Tuca & Bertie is an adult animated series from Netflix, set in a world of anthropomorphized animals who walk upright and have jobs. It’s created by Lisa Hanawalt, a production designer and animator on BoJack Horseman, and the character drawings are so similar to that series that if you saw a frame out of context, you might assume it was a spinoff of Raphael Bob-Waksberg’s now-long-running series.
But Tuca & Bertie, which stars Tiffany Haddish and Ali Wong as the voices of a toucan and a songbird who are best friends, is its own thing. It’s lighter, wackier, and more aggressively surreal, and mostly lacks the morose, introspective elements that invite comparisons of BoJack to Mad Men and other live-action dramas built around self-destructive screwups. The plotting evokes a classic sitcom in the I Love Lucy tradition, built around exuberant goofballs getting into trouble and then miraculously extricating themselves from it. At times, the dynamic between Tuca and Bertie channels Laverne & Shirley, with the tall, brassy toucan and the smaller, meeker songbird helping each other out of jams, Tuca typically serving as the bulldozing life force of the two.
But it’s the design of the show that makes it more than a diversion. I mean it as a compliment when I say that you could project this show on the wall of a nightclub with music blasting and still be mesmerized by it. In fact, it might have more impact that way, due to Hanawalt and the production team’s clear affinity for surreal graphic art — including very early comic strips like Little Nemo: Adventures in Slumberland and Krazy Kat; pre–World War II cartoon shorts directed by such filmmakers as Bob Clampett, Tex Avery, and Frank Tashlin; Yellow Submarine; and more recent heirs like SpongeBob SquarePants and Adventure Time — works that were assembled mainly according to dream logic, not any sort of rational or “realistic” approach to narrative.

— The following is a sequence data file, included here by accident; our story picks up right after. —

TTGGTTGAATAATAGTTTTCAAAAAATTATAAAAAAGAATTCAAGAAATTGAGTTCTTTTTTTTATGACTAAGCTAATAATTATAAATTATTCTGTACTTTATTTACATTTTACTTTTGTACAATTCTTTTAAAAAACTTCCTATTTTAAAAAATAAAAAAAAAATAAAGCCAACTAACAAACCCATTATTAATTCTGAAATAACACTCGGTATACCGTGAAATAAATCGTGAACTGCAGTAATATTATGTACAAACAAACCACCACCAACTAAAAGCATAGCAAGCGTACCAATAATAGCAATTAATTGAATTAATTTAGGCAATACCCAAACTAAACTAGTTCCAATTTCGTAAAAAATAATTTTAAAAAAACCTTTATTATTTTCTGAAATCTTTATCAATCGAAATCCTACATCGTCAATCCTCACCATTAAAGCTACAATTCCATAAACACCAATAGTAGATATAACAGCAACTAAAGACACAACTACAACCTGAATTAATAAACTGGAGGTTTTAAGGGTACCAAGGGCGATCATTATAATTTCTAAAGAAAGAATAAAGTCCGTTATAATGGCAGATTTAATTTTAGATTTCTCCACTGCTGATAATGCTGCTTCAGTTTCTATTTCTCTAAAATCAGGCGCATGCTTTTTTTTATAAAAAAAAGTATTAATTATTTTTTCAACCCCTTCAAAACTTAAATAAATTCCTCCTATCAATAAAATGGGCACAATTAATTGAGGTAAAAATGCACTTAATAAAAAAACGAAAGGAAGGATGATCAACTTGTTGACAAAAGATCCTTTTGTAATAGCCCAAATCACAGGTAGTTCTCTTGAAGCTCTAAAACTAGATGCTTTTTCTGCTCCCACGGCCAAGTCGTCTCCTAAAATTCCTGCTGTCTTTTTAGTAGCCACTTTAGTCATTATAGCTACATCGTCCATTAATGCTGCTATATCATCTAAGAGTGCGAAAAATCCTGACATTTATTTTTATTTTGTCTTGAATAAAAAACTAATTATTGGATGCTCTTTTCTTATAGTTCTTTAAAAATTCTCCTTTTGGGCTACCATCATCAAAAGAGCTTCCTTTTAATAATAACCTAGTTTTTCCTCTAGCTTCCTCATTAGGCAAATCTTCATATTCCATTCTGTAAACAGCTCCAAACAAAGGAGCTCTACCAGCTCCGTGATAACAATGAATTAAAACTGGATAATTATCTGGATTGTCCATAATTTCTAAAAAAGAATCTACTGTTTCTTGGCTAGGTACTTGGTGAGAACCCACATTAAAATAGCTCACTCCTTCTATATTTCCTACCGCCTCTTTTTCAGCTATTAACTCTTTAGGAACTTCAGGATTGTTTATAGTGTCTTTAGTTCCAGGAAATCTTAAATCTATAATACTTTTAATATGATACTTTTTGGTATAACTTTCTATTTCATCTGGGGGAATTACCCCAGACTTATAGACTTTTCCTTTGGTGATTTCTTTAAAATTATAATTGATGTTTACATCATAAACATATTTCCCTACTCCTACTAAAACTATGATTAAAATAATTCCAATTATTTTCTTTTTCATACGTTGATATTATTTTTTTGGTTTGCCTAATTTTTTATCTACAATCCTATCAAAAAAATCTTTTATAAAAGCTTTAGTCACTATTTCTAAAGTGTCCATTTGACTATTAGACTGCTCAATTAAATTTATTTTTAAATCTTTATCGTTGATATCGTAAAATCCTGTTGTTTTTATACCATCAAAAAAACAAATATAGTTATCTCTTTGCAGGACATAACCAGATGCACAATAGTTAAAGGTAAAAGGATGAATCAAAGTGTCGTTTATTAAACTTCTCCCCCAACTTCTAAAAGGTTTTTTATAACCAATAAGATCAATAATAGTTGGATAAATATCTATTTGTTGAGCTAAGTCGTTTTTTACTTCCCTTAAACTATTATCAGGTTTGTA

It’s strange to think of BoJack Horseman as a realistic show, but compared to this, it is. Tuca & Bertie is set in a dreamscape where things turn into other things without explanation, metaphors and puns are made real, and any given frame might boast little marginal details that are delightful on their own, and lose their magic when you try to explain and justify them. When the characters have heated discussions or arguments, words and sometimes images appear in the air near them. An action sequence in the first episode showing the duo racing through their city includes throwaway images of a giant train that’s actually a caterpillar; you’re not supposed to ask how animals get in and out of the caterpillar, you’re just supposed to laugh at the way the insect hugs the shape of the railroad platform. The climax of that same episode is an exercise in borderline-nightmare absurdity that’s perfect because it’s so flagrantly uninterested in appealing to the kinds of viewers who need the mythology of a fictional world to “logically” justify every choice the artists make within it. Some of the characters are their own double entendres: A male co-worker of Bertie’s who is angling for a promotion that she wants, takes credit for her work, and sexually harasses her is literally a cock. Others are borderline David Lynchian in their strangeness, including a neighbor of Bertie’s, a tall, imperious plant woman who has dozens of turtles in her apartment, doesn’t speak, and has a burst of leaves for a head. When the duo visits her, the scene ends with her unexpectedly taking her top off to reveal two green breasts, then staring facelessly at the heroines as they leave, a burning cigarette poised in one of her slender green hands.
Both lead voice performances are spot-on, though if you’ve seen Wong’s earthy, hilarious stand-up specials, it’s easy to imagine the two switching roles. The supporting cast carries on the BoJack tradition of superstar character actors practically disappearing into their animated selves (including Steven Yeun as Bertie’s boyfriend Speckles and Richard E. Grant as her boss at Condé Nast). The plotting takes evident pleasure in tying things up with an all’s-well-that-ends-well bow, even when it’s built around real-world anxieties like workplace harassment and the stress of the gig economy (which briefly obsesses Tuca). It’s the adult animated series as a big box of animal crackers.